Exemptions found in federal law also occur outside of the Federal Bankruptcy Code may also be used by a debtor. These include (i) wage exemptions; (ii) social security benefits; (iii) civil service benefits; (iv) veterans benefits; and (v) qualified plans under ERISA. Thus, federal bankruptcy law automatically exempts virtually all tax-exempt pensions and retirement savings accounts from bankruptcy, even if state law exemptions are used.

Federal law protects any pension or retirement fund that qualifies for tax treatment under IRC Sections 401, 402, 403, 408, or 408A. IRAs qualify under IRC § 408. Qualified plans under ERISA enjoy special asset protection status. Under the federal law, funds so held are protected from creditors of the plan participant. Patterson v. Shumate, 504 U.S. 753 (1992). The protection offered by federal statute is paramount, and may not be diminished by state spendthrift trust law.

X.    New York Exemptions

The objective in pre-bankruptcy planning is to make maximum use of available exemptions. At times, this involves converting non-exempt property into exempt property. While pre-bankruptcy planning could itself rise to the level of a fraud against existing creditors, since the raison d’etre of exemptions is to permit such planning, only in an extreme case would an allegation of fraud likely be upheld.

New York has in some cases legislated permissible exemption planning by providing windows of time in which pre-bankruptcy exemption planning is permissible. Under ERISA, most qualified plans are required to include a spendthrift provision. Accordingly, most qualified plans will be asset protected with respect to state law proceedings, and will be excluded from the debtor’s bankruptcy estate. See CPLR § 5205(c), Debt. & Cred. Law § 282(2)(e).

New York (as well as New Jersey and Connecticut) exempts 100 percent of undistributed IRA assets. Non-rollover IRAs are exempt from being applied to creditors’ claims pursuant to CPLR 5205, which denotes them as personal property.

EPTL §7-1.5(a)(2) provides that proceeds of a life insurance policy held in trust will not be “subject to encumbrance” provided the trust agreement so provides. Similarly, Ins. Law §3212(b) protects life insurance proceeds provided the trust contains language prohibiting the proceeds from being used to pay the beneficiary’s creditors. Ins. Law §3212(c) protects life insurance proceeds if the beneficiary is not the debtor, or if the debtor’s spouse purchases the policy.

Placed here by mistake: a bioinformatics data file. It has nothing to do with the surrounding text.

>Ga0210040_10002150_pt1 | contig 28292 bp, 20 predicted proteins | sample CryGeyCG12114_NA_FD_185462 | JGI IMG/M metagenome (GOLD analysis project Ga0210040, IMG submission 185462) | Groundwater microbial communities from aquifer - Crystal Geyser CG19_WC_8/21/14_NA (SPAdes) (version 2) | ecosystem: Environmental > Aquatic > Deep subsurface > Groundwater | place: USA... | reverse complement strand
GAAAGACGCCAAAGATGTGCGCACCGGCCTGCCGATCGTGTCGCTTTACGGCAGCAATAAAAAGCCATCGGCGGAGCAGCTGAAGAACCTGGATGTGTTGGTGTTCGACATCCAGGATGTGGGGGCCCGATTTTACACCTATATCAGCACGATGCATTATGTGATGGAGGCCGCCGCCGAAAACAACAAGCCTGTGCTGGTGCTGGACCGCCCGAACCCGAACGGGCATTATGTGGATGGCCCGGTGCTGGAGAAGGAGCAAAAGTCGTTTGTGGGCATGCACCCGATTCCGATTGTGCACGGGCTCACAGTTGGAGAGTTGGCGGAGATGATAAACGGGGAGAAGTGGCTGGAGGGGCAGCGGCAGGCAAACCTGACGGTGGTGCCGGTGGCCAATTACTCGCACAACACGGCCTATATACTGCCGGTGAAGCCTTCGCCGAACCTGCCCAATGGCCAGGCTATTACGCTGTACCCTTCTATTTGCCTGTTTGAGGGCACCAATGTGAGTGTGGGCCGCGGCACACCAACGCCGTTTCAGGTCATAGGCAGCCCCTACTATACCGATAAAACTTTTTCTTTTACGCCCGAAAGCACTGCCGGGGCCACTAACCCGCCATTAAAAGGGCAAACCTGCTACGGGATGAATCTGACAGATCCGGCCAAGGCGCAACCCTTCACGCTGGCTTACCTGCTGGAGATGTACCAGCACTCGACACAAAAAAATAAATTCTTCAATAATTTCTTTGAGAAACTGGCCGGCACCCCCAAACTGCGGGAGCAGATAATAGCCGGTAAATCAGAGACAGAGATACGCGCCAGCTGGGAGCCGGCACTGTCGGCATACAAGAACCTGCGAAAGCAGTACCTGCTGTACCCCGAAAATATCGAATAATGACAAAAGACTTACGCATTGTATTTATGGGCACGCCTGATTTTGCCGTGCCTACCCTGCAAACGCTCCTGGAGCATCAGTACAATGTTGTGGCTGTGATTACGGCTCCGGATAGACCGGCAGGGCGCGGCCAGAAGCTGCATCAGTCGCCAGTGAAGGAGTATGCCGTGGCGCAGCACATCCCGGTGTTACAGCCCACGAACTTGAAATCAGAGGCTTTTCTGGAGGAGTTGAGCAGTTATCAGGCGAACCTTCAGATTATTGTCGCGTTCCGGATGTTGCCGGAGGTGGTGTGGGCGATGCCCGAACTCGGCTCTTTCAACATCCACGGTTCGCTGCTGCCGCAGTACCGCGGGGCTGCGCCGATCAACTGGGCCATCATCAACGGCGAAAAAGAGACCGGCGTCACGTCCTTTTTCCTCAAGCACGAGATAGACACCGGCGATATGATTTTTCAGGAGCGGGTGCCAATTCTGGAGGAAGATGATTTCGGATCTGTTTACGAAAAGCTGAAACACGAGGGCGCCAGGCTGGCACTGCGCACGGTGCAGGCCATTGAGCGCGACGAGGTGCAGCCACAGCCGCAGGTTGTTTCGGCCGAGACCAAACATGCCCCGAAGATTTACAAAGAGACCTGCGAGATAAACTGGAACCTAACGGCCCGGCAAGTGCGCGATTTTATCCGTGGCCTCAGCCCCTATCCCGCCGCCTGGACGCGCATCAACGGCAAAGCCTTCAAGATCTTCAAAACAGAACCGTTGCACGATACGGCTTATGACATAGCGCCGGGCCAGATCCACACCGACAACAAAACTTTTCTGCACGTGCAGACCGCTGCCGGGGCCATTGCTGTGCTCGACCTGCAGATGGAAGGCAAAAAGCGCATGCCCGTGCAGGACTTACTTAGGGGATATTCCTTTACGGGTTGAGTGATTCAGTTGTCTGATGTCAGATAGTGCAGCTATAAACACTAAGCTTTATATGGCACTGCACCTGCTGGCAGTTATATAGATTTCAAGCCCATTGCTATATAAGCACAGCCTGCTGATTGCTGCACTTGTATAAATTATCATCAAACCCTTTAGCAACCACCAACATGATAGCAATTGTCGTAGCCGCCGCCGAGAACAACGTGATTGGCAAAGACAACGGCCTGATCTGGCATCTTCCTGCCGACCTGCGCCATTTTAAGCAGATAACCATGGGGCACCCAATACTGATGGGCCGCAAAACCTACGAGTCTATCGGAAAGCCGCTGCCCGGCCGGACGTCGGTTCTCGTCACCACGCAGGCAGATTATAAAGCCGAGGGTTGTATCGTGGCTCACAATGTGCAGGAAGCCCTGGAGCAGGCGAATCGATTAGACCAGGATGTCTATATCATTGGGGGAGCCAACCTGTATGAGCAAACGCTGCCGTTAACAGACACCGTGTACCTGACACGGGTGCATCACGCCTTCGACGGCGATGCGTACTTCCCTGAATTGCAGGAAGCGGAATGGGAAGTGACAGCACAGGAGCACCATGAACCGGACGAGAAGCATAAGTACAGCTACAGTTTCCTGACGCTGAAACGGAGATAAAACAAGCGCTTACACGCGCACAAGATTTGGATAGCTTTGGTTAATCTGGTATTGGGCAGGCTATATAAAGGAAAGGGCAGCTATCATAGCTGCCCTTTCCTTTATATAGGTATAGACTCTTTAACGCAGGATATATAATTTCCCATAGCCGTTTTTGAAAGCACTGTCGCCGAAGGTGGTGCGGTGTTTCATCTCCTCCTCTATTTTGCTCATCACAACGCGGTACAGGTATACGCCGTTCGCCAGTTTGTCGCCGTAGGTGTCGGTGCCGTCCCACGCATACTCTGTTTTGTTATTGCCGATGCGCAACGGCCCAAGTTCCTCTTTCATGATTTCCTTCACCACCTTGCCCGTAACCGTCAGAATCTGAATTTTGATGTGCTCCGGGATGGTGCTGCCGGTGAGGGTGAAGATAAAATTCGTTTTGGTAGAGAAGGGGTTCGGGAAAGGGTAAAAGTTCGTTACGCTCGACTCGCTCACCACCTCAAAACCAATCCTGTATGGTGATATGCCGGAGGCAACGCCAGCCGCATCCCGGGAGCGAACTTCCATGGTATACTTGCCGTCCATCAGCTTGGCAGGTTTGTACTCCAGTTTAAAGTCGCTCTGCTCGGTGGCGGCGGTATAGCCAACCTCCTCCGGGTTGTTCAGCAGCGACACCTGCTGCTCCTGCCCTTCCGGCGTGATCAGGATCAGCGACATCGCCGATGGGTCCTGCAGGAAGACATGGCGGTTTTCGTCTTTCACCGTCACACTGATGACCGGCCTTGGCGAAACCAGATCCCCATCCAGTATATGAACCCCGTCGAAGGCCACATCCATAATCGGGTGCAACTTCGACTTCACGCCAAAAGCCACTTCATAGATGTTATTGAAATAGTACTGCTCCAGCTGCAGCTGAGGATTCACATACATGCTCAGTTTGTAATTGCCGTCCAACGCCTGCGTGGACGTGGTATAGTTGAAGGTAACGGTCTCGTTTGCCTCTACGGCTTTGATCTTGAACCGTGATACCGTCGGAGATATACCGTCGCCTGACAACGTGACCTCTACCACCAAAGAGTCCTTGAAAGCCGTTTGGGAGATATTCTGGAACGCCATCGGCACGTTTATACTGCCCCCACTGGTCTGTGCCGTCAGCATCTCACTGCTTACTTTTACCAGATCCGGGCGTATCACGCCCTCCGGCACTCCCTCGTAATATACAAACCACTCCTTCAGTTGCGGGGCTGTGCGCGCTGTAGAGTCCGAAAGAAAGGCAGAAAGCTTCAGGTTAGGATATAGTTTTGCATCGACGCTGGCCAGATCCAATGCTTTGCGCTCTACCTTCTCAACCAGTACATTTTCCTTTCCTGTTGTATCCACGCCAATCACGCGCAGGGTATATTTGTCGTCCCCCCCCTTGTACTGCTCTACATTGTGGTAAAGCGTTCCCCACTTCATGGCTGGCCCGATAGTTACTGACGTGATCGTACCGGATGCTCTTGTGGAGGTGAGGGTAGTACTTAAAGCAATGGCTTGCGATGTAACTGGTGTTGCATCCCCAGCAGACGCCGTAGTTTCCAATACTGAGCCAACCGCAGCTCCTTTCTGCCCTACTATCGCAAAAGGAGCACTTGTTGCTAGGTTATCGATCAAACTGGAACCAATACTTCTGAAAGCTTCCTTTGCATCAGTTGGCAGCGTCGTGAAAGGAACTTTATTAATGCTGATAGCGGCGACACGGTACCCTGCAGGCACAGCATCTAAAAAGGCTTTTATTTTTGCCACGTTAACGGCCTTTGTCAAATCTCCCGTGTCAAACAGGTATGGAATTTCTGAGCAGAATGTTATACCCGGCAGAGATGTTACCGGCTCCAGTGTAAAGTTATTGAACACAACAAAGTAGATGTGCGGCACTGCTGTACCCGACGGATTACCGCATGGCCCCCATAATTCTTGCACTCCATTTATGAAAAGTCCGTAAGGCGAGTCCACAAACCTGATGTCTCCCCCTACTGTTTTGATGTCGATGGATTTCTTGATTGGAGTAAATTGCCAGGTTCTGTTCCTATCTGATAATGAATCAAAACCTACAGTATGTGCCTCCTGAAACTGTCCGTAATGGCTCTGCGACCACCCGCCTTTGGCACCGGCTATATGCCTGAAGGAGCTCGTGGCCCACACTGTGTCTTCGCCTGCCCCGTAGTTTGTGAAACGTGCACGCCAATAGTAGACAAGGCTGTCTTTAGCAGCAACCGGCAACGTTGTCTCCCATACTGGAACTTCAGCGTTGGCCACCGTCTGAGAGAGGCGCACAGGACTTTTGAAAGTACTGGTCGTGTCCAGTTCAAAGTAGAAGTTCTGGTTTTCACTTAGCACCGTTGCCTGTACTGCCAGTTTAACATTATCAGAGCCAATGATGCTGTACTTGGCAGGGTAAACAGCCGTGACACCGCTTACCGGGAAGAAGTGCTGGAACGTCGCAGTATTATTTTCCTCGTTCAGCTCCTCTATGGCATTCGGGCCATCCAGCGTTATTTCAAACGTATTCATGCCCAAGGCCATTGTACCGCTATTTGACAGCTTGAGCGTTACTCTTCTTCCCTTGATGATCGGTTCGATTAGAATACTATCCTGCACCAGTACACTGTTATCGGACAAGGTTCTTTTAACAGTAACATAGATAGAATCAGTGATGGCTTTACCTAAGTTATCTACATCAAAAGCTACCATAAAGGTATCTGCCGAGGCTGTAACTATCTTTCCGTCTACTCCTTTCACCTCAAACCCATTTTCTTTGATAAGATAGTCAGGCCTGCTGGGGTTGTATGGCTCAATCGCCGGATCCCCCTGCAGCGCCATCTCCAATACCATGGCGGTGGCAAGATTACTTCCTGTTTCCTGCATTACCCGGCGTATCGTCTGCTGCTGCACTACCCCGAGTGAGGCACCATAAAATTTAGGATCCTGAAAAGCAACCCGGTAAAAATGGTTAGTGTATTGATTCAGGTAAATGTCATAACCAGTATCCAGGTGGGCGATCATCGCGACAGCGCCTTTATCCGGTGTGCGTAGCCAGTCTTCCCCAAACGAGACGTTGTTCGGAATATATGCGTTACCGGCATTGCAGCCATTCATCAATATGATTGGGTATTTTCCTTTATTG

Ins. Law §3212(d) at first blush is appealing, as it provides for an unlimited exemption for benefits under an annuity contract. However, upon closer examination paragraph (d)(2) further provides that “the court may order the annuitant to pay to a judgment creditor . . . a portion of such benefits that appears just and property . . . with due regard for the reasonable requirements of the judgment debtor.”

Debt. & Cred. Law §283(1) circumscribes the protection accorded to annuities, by limiting the exemption for annuity contracts purchased within six months of a bankruptcy filing to $5,000, without regard to the “reasonable income requirements of the debtor and his or her dependents.”

CPLR §5205(d) provides that the following personal property is exempt from application to satisfy a money judgment, except such part as a court determines to be unnecessary for the reasonable requirements of the judgment debtor and his dependents:

(i) ninety percent of the earnings of the judgment debtor for personal services rendered within sixty days before, and any time after, an income execution. (Since the exemption applies to employees, income derived from self-employment may not be excluded);

(ii) ninety percent of income or other payments from a trust the principal of which is not self-settled;

(iii) payments made pursuant to an award in a matrimonial action for support of the spouse or for child support, except to the extent such payments are “unnecessary”; and

(iv) property serving as collateral for a purchase-money loan (e.g., car loan or a home securing a first mortgage) in an action for repossession.

XI.     Trusts

The concept of trusts dates back to the 11th Century, at the time of the Norman invasion of England. Trusts emerged under the common law as a device which minimized the impact of inheritance taxes arising from transfers at death. The purpose of the trust was to separate “legal” title, which was given to the “trustee,” from “equitable title,” which was retained by the trust beneficiaries. Since legal title remained in the trustee at the death of the grantor, transfer taxes were thus avoided.

The trust has since evolved in common law countries throughout the world. Trusts today serve myriad functions including, but not limited to, the function of reducing estate taxes. The basic structure of a trust is that (i) a settlor (either an individual or a corporation), establishes the trust agreement; (ii) the trustee takes legal title to and administers the assets transferred into the trust; and (iii) beneficiaries receive trust distributions.

Trusts are ubiquitous in estate planning, both for nontax as well as tax reasons. For example, trusts are employed as a means to protect immature or spendthrift beneficiaries. Inter vivos trusts also enable the grantor to retain considerable control over the trust property. Testamentary trusts contained in wills enable the testator to control the manner in which the estate will be distributed to heirs.